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Sony's e-book store now has more than 1 million titles

Sony today announced that there are more than 1 million public domain books available through the Google Books project, as Sony continues to battle with Amazon.com and Barnes and Noble.

"We are committed to ensuring our customers have the freedom to discover and read content from the widest possible range of sources,” Sony eBook Store Director Chris Smythe said in a statement.  “We’re proud to offer access to the broadest range of eBooks today – from hot new releases, to New York Times Best Sellers, to classics and hard to find manuscripts such as those available for free from Google.”

Sony's decision seems to be a wise one, as Amazon.com, Barnes & Noble, and other providers attempt to increase book catalogs in the increasingly competitive e-book market.  Last week, Barnes & Noble, which offers more than 700,000 titles, said it offered the largest online bookstore -- about 350,000 of the total number are Google public domain works.

Amazon, with its Kindle eBook reader, offers 300,000 titles to shoppers.  Amazon hasn't publicly disclosed if it will one day include public domain titles.

Another company, Plastic Logic, plan to release an e-reader sometime in early 2010, which will compete against the Kindle, Sony e-book readers, and several other products believed to be in development.

The e-book market is a fickle one, as it's relatively closed off and purchasing books is usually tied to at least one device.  For example, Amazon's content can be read only on the Kindle and an iPhone or iPod Touch, but nothing else.  The Barnes & Noble titles, however, can be read on RIM's BlackBerry smartphones or the iPhone and iPod Touch, but cannot be read using a Sony e-book reader or the Kindle.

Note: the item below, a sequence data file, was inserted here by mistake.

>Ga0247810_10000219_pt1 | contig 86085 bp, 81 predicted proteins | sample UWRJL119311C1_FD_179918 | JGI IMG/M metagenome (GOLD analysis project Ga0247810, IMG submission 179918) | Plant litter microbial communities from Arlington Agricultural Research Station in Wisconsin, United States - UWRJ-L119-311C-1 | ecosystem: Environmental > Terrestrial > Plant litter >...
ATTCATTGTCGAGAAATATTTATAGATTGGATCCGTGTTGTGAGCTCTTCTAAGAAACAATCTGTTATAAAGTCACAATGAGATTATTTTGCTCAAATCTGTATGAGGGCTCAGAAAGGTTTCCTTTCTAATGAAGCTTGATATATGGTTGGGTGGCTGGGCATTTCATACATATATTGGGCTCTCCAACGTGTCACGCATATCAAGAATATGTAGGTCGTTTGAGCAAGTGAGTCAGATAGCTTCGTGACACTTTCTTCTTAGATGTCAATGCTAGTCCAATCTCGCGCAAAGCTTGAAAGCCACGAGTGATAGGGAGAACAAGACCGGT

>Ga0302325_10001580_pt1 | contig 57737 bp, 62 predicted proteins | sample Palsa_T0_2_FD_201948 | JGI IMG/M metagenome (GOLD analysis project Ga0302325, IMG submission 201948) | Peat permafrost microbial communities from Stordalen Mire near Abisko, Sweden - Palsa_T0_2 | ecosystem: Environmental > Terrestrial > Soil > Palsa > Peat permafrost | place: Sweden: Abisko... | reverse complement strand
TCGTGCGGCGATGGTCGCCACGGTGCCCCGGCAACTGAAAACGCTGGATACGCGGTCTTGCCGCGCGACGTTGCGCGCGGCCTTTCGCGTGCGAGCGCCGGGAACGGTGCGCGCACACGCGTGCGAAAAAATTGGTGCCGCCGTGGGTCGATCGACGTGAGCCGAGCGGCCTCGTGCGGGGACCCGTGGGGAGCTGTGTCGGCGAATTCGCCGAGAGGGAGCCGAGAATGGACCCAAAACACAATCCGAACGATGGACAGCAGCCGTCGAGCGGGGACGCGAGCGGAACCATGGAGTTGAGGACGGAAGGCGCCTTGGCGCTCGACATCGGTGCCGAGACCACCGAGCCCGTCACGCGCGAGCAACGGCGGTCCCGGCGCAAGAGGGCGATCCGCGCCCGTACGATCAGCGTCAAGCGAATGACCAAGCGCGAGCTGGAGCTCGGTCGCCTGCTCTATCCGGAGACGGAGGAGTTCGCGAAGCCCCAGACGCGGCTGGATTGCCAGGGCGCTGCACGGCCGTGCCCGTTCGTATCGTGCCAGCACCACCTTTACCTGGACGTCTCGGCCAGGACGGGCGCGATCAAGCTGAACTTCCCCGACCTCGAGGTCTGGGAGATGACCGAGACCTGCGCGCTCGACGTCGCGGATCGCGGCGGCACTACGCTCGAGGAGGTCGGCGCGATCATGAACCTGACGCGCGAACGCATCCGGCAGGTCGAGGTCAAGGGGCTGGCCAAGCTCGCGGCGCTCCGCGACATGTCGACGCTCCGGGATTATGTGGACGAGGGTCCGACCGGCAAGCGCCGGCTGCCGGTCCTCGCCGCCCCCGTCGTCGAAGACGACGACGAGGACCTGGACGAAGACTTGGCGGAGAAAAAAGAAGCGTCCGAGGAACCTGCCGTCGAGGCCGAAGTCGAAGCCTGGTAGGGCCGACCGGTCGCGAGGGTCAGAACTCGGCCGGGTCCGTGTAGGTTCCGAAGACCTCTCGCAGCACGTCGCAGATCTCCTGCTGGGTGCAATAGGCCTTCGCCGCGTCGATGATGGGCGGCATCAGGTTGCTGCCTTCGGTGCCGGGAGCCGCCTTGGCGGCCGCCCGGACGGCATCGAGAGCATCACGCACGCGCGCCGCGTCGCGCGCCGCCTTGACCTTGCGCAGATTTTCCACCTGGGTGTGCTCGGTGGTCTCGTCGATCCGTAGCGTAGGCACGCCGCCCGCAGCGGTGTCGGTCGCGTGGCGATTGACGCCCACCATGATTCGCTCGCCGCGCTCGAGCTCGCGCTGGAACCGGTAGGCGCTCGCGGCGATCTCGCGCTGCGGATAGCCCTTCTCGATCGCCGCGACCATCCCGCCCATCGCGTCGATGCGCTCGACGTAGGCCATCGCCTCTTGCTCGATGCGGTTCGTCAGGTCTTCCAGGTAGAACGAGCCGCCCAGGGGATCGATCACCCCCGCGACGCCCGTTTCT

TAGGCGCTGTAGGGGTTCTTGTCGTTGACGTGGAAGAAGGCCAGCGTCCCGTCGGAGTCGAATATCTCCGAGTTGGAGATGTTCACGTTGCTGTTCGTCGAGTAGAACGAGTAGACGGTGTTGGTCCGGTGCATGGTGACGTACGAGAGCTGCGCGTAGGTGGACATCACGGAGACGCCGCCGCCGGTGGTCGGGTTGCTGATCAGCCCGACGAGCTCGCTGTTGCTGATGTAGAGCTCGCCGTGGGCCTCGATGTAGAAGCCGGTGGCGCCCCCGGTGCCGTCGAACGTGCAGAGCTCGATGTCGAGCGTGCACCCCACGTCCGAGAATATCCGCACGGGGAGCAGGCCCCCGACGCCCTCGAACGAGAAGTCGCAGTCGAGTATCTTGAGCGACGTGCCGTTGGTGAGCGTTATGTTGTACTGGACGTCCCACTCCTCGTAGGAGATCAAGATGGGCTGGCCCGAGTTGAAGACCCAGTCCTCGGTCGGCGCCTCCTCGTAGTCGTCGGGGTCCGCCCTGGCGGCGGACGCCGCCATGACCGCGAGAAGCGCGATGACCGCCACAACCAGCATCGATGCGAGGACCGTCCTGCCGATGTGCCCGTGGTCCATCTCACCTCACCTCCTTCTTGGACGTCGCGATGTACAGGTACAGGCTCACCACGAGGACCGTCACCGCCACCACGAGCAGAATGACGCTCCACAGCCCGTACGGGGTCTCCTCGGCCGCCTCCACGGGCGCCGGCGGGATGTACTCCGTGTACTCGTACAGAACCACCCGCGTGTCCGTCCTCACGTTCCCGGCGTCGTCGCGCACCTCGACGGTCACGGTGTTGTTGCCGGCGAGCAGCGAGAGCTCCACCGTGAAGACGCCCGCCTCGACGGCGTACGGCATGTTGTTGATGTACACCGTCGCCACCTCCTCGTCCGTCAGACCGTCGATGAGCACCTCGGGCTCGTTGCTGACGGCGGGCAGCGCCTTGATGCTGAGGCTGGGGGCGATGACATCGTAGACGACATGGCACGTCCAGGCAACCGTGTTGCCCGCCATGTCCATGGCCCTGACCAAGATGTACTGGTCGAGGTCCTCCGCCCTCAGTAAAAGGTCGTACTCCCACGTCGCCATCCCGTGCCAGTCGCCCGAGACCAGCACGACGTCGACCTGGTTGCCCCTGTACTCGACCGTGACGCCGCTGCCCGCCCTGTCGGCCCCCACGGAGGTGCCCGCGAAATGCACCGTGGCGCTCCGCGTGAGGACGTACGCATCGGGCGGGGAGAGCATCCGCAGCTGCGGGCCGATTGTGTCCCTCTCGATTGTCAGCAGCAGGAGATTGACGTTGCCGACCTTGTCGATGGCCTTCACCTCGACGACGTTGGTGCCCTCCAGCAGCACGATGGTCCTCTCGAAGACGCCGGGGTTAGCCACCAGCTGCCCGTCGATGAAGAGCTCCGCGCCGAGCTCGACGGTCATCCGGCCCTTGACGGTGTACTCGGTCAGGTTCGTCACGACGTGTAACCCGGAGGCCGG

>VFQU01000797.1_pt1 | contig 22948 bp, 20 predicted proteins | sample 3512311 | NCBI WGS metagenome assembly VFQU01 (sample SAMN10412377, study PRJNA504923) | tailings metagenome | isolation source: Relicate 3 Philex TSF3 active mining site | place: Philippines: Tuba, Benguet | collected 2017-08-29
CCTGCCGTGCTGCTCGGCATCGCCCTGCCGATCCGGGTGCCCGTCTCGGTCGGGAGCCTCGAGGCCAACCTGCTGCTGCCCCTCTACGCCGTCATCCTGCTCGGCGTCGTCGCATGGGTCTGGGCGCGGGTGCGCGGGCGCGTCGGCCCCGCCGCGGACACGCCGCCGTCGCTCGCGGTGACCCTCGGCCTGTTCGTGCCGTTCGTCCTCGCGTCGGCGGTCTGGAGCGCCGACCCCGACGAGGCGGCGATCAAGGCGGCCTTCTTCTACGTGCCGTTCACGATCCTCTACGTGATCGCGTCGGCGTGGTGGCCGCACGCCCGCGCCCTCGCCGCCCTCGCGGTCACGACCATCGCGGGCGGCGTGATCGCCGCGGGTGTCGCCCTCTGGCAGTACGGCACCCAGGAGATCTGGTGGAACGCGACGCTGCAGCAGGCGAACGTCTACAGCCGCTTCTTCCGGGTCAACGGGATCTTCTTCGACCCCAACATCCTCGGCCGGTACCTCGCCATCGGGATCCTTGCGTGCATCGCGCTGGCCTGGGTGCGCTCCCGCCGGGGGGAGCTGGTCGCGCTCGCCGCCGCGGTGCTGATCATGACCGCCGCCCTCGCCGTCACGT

It's possible this closed system may drive away some interested consumers who want the freedom of reading their purchased content on any device.



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RE: PDF
By jaericho on 7/30/2009 11:37:06 AM , Rating: 2
PDFs aren't great for ebooks. There isn't enough flexibility. It's great for printing and for instances when the output needs to look like the source, but that isn't what ebooks should be for. Different sized hardware, screens and resolutions mean that the text will need to be resized and reformatted. PDF isn't good for that.


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